A class of 15 began training to become full-fledged members of the River Falls Fire Department last month. Those recruits, who finished a screening process, boosted RFFD's roster to about 55 members.
Fire Chief Scott Nelson said his department averages about 50 firefighters. At that level, it can be assured that, on average, 15-17 members will respond to pages for actual fire calls.
The 50-member average might be a little high for a community the size of River Falls, but with some firefighters also working commuters who are away during weekdays, it gives a cushion to ensure adequate 24/7 fire coverage.
Nelson said new firefighters are generally hired as a group every few years. Applications, however, are taken all the time and kept on a file.
As RFFD's membership declines through attrition -- retirements, moving away -- the pool of applicants grows. At some point a decision is made to look over the applicant list and prepare for a new recruiting class.
"We bring them on as a class rather than individuals," Nelson said. "This gives the recruits a chance to bond and give each other support.
"They learn as they go along together. We've found this group approach helps with our retention rates."
Nelson said that in the last 10-20 years, volunteer firefighting recruitment has gotten "absolutely harder."
"It's today's hectic lifestyles," he said. "It's difficult to get people to commit. You have dual-income families, kids involved with many activities.
"We ask that applicants make a strong, long-term commitment. Doing so, you really need the support of other family members and loved ones."
Nelson is blunt when addressing firefighting applicants invited to attend an informational meeting.
"I want them to know what they're getting into," he said. That includes weekly training sessions: "We own you on Monday nights," the chief quipped.
After the information session, applicants fill out a multiple-choice test that Nelson calls "part common sense and part mechanical abilities."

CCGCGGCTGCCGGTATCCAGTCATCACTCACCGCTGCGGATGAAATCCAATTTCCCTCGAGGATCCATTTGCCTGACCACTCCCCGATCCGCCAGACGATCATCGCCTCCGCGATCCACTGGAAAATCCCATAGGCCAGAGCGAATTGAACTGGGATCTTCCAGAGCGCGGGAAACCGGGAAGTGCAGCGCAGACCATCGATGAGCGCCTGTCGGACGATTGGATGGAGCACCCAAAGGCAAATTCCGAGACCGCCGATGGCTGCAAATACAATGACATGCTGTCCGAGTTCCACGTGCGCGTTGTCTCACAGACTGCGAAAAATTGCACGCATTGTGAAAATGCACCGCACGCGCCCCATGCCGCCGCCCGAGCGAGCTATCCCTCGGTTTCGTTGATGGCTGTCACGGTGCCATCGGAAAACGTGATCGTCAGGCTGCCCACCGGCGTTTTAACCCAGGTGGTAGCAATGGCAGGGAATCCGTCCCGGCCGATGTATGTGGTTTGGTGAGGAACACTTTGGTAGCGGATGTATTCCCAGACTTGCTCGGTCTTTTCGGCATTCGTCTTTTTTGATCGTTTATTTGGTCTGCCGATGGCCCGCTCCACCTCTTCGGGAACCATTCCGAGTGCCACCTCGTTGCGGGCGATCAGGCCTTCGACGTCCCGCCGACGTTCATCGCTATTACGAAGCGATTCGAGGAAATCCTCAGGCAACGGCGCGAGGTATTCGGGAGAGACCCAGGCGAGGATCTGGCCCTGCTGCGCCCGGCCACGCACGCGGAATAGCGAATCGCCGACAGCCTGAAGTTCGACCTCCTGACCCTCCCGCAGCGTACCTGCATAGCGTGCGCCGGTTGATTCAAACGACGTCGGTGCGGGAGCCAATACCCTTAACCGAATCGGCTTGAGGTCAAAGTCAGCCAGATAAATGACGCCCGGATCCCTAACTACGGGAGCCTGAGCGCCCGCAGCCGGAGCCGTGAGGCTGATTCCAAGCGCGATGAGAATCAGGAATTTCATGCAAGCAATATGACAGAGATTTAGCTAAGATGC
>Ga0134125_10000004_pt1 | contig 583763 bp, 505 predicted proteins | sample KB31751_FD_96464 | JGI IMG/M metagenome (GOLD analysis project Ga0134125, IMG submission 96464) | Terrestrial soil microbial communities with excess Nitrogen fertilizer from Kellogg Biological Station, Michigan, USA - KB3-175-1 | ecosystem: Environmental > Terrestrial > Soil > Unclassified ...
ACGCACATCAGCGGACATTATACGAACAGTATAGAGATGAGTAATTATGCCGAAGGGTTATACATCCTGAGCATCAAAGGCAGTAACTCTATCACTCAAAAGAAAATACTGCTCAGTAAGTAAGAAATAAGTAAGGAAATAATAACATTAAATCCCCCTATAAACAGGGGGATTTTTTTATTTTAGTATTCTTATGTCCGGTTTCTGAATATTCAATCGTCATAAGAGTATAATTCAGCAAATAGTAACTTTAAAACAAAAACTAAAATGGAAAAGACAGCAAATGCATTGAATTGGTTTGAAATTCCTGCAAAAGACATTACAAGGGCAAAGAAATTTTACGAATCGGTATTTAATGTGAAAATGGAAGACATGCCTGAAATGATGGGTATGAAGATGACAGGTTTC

Those that score a 70% minimum pass, move on to an agility test inside the fire hall that measures stamina and dexterity.
The final phase is a 15-minute, one-on-one oral interview with a panel of five or six firefighting officers and members.
"It's like a job interview," said Nelson, who does not participate. "The interview panel gives ownership to the firefighters for the kinds of people they will be expected to work with."
The 15 picked are then given conditional offers, pending background checks. They meet privately with Nelson.
"I welcome them, go over the ground rules, answer any questions," he said. "It's pretty informal."
After that, recruits embark on what amounts to 1 ½ years' worth of training drills culminating in a live, controlled, house burn sponsored by Chippewa Valley Technical College.
"How they react and perform that live burn is like their graduation," Nelson said.
By this time recruits have passed Entry Level, Firefighter1 and Firefighter2 phases of training totaling nearly 140 hours.
Before that, they respond only infrequently and under guidance to actual fire calls. They still must complete one more training phase -- First Responder, where they're taught medical skills for assisting ambulance crews.
Nelson admits that firefighter training is "front-end loaded." Some recruits don't stick it out. Most do.
"And after that, the job is about responding to your pager when it goes off," he said.
What does Nelson look for in a potential firefighter?
"Someone who is community oriented and very concerned about safety," he said. "Someone who understands the commitment of time and energy involved, and has the support of a spouse or a significant other. If you don't have that family support, you'll fail."
Nelson said firefighting, like policing, is often viewed as glamorous. He said recruits should be more realistic.
"It's really not glamorous if you have to spend your Christmas Eve out at a car wreck during a blizzard," he said. "There's a lot of hard, thankless work that firefighters also do behind the scenes. Some of its menial and dirty, like cleaning and maintaining the equipment and machinery."
Nelson said firefighter safety is a prime focus.
"Of course you have to be able to handle an axe and a hose, but we stress learning how to use the personal protection equipment and keeping yourself out of harm's way," he said. "Toward that end we use a buddy system, so that you're never working alone but in teams."
For much more on this story, please see the April 11 print edition of the River Falls Journal.